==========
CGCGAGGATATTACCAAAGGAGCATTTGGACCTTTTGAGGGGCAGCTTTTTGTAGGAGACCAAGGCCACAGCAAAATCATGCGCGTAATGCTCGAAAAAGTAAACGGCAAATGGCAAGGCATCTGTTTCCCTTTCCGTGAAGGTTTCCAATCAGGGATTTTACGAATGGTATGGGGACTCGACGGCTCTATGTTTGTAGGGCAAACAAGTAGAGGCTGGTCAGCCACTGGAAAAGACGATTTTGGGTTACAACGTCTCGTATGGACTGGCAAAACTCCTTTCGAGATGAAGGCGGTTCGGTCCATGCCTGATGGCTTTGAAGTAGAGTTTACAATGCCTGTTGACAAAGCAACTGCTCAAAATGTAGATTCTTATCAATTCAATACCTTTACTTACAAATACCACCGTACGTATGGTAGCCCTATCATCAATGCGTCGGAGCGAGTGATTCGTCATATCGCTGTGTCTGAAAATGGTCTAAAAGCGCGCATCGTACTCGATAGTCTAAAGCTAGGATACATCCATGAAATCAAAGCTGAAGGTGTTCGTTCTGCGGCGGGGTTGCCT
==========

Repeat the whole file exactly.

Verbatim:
CGCGAGGATATTACCAAAGGAGCATTTGGACCTTTTGAGGGGCAGCTTTTTGTAGGAGACCAAGGCCACAGCAAAATCATGCGCGTAATGCTCGAAAAAGTAAACGGCAAATGGCAAGGCATCTGTTTCCCTTTCCGTGAAGGTTTCCAATCAGGGATTTTACGAATGGTATGGGGACTCGACGGCTCTATGTTTGTAGGGCAAACAAGTAGAGGCTGGTCAGCCACTGGAAAAGACGATTTTGGGTTACAACGTCTCGTATGGACTGGCAAAACTCCTTTCGAGATGAAGGCGGTTCGGTCCATGCCTGATGGCTTTGAAGTAGAGTTTACAATGCCTGTTGACAAAGCAACTGCTCAAAATGTAGATTCTTATCAATTCAATACCTTTACTTACAAATACCACCGTACGTATGGTAGCCCTATCATCAATGCGTCGGAGCGAGTGATTCGTCATATCGCTGTGTCTGAAAATGGTCTAAAAGCGCGCATCGTACTCGATAGTCTAAAGCTAGGATACATCCATGAAATCAAAGCTGAAGGTGTTCGTTCTGCGGCGGGGTTGCCT